I’m a pragmatic person and as far as I am concerned, there are 2 simple aspects to agile development: Tools and culture. Let’s talk about tools first.
“That ain’t workin’ that’s the way you do it“
In recent years, SAP has certainly been doing its best to fulfill agile requirements of customers by coming up with tools such as Composition Environment (CE), which entails its own Business Process Management (BPM). In addition, there’s Visual Composer (VC), a user interface development tool. Both BPM and VC use graphical editors. These tools cover most of the design time. Granted, in BPM’s case it stretches a little further into process design.
With the latest revision of CE (version 7.2) SAP has done a good job of introducing even more “zero-coding” solutions which are built to decrease development time. From a tooling perspective, BPXers and Designers have all reason to be cheerful: Agile (or rapid) development of standards-based SAP software has never been more of a reality than today, as my colleague Owen Pettiford recently pointed out in his The specified item was not found..
Hearts & Minds
As with so many things IT and computer, the obstacles are not tools or machines. It’s the paradigms, habits and routines of developers and users that pose the real challenge.
In many cases, IT departments want to work agile to begin with, but then realise that clinging on to producing an abundance of development documentation stifles this flame.
Or: Designers and developers can suggest usage of wikis and social media sites. But if IT security policies see the usage of latest browsers as a risk and therefore prevent usage of latest web based tools, then there is little that can be done in the short term.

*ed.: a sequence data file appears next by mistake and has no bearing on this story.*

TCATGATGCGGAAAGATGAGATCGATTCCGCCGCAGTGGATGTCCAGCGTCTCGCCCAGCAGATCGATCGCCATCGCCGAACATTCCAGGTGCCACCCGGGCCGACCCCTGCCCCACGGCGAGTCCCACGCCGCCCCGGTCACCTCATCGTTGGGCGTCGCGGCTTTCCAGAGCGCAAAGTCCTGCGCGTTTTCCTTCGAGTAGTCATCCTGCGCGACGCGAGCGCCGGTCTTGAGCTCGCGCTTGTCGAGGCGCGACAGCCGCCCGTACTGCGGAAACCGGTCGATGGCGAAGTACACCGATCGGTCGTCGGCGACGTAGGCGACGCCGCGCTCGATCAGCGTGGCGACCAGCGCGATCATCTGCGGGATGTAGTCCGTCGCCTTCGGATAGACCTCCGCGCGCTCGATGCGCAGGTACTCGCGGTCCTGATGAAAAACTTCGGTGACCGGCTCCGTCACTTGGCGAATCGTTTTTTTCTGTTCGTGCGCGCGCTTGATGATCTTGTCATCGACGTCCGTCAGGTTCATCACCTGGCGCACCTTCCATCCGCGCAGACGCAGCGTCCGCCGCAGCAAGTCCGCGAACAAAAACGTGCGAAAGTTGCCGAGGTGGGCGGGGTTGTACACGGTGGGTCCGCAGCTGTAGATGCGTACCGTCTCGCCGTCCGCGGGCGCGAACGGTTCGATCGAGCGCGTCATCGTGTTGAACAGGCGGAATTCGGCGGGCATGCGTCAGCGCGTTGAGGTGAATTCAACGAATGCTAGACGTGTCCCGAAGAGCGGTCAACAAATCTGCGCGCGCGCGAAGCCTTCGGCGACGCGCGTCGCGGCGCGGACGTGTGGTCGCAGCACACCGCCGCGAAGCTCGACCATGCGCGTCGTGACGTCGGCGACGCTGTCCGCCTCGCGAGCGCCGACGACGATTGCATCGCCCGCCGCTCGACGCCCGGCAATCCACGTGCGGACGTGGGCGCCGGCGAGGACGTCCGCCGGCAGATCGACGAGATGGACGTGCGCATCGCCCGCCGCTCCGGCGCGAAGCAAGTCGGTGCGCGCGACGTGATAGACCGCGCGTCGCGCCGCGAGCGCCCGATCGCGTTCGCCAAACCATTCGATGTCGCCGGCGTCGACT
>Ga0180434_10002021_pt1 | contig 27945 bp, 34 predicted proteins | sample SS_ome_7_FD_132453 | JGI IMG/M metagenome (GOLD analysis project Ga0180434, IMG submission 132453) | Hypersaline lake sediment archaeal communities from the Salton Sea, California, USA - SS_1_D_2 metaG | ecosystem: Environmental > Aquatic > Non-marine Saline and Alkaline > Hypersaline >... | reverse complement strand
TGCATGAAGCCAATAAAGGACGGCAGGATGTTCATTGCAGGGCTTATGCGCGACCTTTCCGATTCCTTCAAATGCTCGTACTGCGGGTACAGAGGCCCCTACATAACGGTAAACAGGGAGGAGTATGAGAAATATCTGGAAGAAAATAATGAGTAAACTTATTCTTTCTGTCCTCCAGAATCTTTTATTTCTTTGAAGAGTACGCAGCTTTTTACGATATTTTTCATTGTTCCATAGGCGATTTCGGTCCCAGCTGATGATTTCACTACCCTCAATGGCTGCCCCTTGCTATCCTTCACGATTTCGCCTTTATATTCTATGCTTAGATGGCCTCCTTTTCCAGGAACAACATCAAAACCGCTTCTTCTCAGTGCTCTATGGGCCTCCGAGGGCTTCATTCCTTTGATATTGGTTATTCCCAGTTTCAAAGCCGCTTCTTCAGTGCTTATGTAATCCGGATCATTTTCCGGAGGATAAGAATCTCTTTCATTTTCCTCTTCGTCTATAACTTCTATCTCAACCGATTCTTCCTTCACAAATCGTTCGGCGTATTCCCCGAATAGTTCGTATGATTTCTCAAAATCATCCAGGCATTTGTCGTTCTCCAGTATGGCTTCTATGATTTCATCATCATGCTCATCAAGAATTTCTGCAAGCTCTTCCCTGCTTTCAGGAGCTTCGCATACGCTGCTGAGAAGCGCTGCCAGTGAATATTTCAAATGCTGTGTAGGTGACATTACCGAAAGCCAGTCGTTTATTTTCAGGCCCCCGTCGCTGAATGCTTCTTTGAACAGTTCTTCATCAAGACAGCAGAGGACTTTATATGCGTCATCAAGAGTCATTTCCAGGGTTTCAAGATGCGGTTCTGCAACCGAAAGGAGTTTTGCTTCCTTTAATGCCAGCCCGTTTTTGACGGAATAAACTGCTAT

I also find that Wikis and other Web 2.0-based tools are more likely to be adopted by IT themselves, not the analysts and hybrid managers that act as the bridge between business and IT. A tragic position to be in, as it is exactly these people you need on board!
In my experience software designers and developers can become very infatuated with tools such as Wikis, Twitter-style team messaging and latest collaborative tools. I’ve been there myself! A while ago I wanted to know which software tools are best for the Scrum Methodology and I asked the question on Twitter. I thought the most impressive replies were the those where people said: “We use sticky notes” or “A white board”. Respect !
Now, I’m not saying the software tools are no good. What I’m saying is that I do have a lot of time for pragmatic people who want to try to keep things simple.
So what can be done?
“You can’t always get what you want”
What’s important in my view is that a customer or client is being picked up at exactly the point of their own “agile evolution”. What do I mean by that?
I think it’s quite simple: it means being pragmatic and being flexible for workarounds. Rather than giving up on the idea of delivering working, good quality software, it’s more important to compromise on using a Wiki, for example. Instead, offer additional iterations or playbacks to compensate for the lack of collaborative documentation. Maybe even go back to emailed Word documents again if necessary. Or use screen grabs and screen videos to keep customers involved rather than insisting that only the latest video conferencing software will score the “agile high score” for you.
I guess I’m saying “don’t do agile for agile’s sake” and give other team members the time they need to adjust to a new way of thinking.
Now, you could say, “That’s all in the Agile manifesto!”. And you would be right. However a lot of what I read and hear about agile these days sounds like it’s a pill you take or a light switch you turn – eh presto! you’re in agile land. A “get agile quick scheme”. Sorry, but to me this doesn’t exist.
There is no shortcut to become agile
Realising that agile is a journey for a project team and not a destination, is the real eye opener here.
You better start that journey today.